Cannabis as a Treatment for Opioid Addiction.

Is trading opioids for cannabis a deal with the devil? Does it mean flipping from frying pan to fire? If there’s a chance that treatment with cannabis derivatives can help the opioid addicted it is certainly worth consideration.

Expert opinion on opioid addiction

In a May 14, 2014 presentation for the National Institute of Drug Abuse, Nora D. Volkow, M.D. spoke at length on the abuse of opioids, i.e., heroin, morphine, and prescription pain relievers before Senate Caucus on International Narcotics Control.

Recognizing the gift of relief opiates provide the suffering, despite the multiplying results of the pandemic spread in opioid dependence, she sought “scientific insight must strike the right balance between providing maximum relief from suffering while minimizing associated risks and adverse effects.”

Focusing on hydrocodone and oxycodone, she reported an 100% increase in prescriptions for hydrocodone and 81% increase for oxycodone between 1991 and 2013. And, of course, the increase in use precedes an increase in overdoses, deaths, and healthcare costs. Speaking for scientists like herself, she points out, “Scientists debate the appropriateness of chronic opioid use for these conditions [chronic back pain and osteoarthritis] in light of the fact that long-term studies demonstrating that the benefits outweigh the risks have not been conducted.”

Prescription opioids attach to protein opioid receptors, found on the nerve cells of the brain, spinal cord, and other organs of the body. The attachment reduces the perception of pain and produces a sense of well-being.

In addition, when repeatedly used, they induce a level of tolerance which requires an increased dose to produce the same effect of well-being. This leads to continued use, dependency, and overdose. Finally, the continued use of opioids desensitizes the receptors so that the individual feels withdrawal symptoms if the need cannot be satisfied.

Where cannabis fits in

In an interview with the Boston Herald, Gary Witman, M.D. of Canna Care Docs reported treating 80 opioid-addicted patients with medical marijuana and saw more than 75% of them stopped taking the harder drugs.

In the same interview, Harold Altvater, M.D. of Delta Medical Consulting says, “You are basically taking something that can be very harmful for an individual, and substituting with another chemical, just like you would any other drug, that has a wider safety margin … So if the goal is to decrease the body count … the goal would be to get them on to a chemical that was safer.”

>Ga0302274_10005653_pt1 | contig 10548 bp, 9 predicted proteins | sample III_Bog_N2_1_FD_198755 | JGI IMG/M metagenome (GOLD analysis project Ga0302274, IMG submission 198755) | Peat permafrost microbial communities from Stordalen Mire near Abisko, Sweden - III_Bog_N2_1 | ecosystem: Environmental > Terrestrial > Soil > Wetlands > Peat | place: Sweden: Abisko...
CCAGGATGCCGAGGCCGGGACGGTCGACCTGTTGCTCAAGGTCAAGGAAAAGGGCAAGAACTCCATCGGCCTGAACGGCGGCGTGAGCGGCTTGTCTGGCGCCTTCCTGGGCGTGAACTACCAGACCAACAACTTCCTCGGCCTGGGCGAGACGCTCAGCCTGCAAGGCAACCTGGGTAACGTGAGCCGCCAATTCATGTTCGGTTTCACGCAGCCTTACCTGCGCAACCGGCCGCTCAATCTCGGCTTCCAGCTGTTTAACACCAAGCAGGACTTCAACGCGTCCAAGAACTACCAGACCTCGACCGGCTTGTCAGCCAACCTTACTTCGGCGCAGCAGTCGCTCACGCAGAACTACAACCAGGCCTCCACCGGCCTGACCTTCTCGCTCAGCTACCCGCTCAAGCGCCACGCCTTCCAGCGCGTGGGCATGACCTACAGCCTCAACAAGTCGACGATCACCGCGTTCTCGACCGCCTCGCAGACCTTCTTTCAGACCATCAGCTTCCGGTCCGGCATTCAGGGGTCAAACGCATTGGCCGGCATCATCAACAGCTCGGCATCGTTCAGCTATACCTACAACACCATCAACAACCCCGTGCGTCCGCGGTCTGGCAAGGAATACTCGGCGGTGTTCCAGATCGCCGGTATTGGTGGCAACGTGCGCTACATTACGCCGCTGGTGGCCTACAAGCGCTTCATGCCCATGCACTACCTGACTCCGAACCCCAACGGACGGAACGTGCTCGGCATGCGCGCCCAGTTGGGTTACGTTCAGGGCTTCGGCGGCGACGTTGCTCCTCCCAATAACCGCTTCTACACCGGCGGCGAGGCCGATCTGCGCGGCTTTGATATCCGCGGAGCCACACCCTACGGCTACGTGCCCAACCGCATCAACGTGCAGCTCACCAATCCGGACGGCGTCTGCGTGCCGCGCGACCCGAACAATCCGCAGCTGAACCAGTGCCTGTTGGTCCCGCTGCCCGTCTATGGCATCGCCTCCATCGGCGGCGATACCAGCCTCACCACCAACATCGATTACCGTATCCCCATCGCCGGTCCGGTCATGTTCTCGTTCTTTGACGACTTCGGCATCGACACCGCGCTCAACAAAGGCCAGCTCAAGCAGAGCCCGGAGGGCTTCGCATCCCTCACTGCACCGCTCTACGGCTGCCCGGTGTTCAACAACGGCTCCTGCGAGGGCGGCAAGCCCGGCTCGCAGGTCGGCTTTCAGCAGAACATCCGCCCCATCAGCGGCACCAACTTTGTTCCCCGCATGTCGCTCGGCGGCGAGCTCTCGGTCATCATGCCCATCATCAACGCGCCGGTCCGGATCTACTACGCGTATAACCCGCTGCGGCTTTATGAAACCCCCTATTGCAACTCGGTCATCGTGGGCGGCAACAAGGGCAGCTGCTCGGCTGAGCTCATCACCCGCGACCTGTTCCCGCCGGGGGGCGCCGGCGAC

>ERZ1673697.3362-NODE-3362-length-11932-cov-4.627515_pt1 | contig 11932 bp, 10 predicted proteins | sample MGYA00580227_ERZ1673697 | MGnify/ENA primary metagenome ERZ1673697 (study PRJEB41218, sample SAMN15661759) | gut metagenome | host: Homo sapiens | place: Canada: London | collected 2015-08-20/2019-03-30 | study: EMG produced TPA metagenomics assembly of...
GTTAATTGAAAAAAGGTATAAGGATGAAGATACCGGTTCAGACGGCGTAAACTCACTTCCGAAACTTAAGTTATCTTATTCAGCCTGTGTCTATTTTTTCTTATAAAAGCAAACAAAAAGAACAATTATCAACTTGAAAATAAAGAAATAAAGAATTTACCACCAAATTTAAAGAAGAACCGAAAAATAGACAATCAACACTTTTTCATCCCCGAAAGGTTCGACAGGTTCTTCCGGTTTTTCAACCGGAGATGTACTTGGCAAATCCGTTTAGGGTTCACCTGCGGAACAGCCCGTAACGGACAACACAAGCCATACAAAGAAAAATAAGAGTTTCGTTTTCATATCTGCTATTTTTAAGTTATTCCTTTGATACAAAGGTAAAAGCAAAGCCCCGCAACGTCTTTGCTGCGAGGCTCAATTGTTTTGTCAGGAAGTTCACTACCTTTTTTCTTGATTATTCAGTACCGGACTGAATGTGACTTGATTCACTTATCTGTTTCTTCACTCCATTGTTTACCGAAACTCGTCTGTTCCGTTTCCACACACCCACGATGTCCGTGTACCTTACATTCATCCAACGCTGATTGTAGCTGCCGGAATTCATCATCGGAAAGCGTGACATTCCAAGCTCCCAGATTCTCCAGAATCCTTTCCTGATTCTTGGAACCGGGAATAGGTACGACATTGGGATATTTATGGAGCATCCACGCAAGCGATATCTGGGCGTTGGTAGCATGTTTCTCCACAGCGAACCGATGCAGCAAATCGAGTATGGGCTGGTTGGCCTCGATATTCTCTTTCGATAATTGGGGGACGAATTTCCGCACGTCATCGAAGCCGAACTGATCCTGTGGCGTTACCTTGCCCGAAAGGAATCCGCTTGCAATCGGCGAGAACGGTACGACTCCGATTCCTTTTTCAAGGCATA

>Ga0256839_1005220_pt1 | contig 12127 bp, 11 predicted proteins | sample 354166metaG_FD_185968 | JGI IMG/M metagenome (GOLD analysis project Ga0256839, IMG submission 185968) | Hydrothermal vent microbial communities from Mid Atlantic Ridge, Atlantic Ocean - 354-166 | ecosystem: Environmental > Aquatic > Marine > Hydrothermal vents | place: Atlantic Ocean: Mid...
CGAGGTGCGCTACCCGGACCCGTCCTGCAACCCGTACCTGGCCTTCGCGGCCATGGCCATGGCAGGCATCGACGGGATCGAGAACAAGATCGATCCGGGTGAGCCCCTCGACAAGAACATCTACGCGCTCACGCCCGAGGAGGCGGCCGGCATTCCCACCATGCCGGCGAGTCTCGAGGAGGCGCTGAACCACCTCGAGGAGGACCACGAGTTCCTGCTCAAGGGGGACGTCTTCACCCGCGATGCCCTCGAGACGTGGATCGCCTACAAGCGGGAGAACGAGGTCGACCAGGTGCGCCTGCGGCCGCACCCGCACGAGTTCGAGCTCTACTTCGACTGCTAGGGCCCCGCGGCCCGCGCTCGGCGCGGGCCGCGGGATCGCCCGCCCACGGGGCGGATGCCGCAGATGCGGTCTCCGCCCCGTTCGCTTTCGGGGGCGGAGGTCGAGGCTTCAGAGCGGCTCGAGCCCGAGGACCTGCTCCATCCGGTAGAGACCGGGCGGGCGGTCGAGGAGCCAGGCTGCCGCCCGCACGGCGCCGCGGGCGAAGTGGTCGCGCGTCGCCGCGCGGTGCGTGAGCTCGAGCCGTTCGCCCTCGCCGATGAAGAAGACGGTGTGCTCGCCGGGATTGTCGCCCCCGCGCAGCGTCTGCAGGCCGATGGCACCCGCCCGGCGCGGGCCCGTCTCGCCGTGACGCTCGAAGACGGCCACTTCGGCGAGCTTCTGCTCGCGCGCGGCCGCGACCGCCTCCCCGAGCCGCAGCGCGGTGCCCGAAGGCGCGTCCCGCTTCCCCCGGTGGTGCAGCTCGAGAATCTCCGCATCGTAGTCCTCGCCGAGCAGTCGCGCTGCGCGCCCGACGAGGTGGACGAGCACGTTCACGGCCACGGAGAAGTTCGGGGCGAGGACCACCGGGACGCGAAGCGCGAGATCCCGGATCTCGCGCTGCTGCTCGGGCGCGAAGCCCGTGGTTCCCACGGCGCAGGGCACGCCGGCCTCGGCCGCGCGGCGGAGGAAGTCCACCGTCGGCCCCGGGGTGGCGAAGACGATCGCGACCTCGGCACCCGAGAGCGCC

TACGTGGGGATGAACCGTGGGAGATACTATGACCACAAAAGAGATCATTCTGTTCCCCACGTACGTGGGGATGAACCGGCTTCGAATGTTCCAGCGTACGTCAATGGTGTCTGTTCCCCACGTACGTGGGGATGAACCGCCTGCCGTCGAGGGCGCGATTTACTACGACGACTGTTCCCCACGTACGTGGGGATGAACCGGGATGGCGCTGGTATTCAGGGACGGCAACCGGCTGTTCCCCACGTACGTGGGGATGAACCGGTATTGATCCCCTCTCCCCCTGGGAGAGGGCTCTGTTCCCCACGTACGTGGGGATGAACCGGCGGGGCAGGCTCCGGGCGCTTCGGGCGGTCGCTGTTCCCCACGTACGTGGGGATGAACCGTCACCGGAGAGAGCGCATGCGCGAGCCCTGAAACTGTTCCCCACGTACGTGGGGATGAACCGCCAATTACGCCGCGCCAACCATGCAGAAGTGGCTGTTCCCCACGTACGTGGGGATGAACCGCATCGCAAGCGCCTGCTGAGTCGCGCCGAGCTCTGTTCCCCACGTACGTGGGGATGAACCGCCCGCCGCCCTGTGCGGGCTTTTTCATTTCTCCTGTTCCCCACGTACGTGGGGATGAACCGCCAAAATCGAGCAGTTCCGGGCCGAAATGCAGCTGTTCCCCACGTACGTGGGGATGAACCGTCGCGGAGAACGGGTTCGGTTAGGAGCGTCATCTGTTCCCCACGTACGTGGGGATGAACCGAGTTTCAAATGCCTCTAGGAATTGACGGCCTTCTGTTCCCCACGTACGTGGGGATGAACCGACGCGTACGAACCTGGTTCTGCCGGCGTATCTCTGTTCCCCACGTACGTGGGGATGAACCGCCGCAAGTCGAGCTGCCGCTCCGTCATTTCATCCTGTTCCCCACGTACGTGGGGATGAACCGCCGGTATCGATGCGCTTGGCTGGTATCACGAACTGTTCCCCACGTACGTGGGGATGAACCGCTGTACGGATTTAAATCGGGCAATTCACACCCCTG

These professionals are all from Massachusetts, one of the states in which opioid addiction and deaths have reached epidemic levels. And, there are others who fear this is only replacing one gateway drug with another.

But, Uma Dhanabalan, M.D. of Uplifting Health and Wellness admits, “when we are replacing one synthetic opioid with another synthetic opioid because, guess what … synthetic opioids kill, cannabis does not.”

How it works

Neurologically, chemical compounds in cannabis map over to the brain’s endocannabinoid system. They attach to receptions involved with appetite, memory, mood, and pain sensation. This performance imitates that of opioids’ interaction with their receptors.

As the brain works, dopamine motivates you to meet your needs. Once a need has been met, the brain’s nucleus accumbens center in the hypothalamus triggers serotonin. Serotonin leads to feelings of happiness and well-being which, in turn, inhibits the motivation of dopamine.

When serotonin is low, dopamine is high, making you hungry and needy. Emotional and physical stress lower serotonin, so depression and anxiety increase. Anything that balances the serotonin/dopamine levels can be addictive. Opioids serve to strike that neuro-chemical balance, and so can become addictive, especially because with frequent use they alter serotonin receptors. There is no evidence that, barring other addictive factors, cannabis creates the same addictive damage.

A study by 11 researchers in the Department of Psychiatry at Columbia University (September 2015), “took a group of 60 patients dependent on opiates and placed them in a clinic to detoxify. 32 percent of the patients were given 30 milligrams daily of dronabinol — a form of THC — during treatment, and was found to drastically reduce the severity of withdrawal, and patients were more likely to complete the 8-week program.”

As reported by Oscar Pascual in SFGate, the study also indicated, “A further analysis showed that the percentage of patients who smoked cannabis regularly during the outpatient phase also showed significantly lower ratings of bad health symptoms as well.”

In another study for the American Society for Clinical Pharmacology and Therapeutics (2011), the authors concluded, “vaporized cannabis augments the analgesic effects of opioids without significantly altering plasma opioid levels. The combination may allow for opioid treatment at lower doses with fewer side effects.”

Finally, similar studies and news reports have appeared in CBS News, CTV News, New York Times, Newsweek, Portland Press Herald, Time, and more. Each covers the promise that medical cannabis may be an option to current opioid addiction therapies, any measure worth ending the reported 80 deaths a day.

You see, because cannabis reduces the perception of pain that drove people to opioids in the first place it becomes an alternative treatment. But, because it also treats the withdrawal symptoms like nausea, vomiting, tremors, and muscle spasms, it is a palliative during withdrawal. And, because cannabis use is a holistic experience inducing uplift and happiness while reducing stress and depression, it becomes a long term to returning to addictive behaviors.

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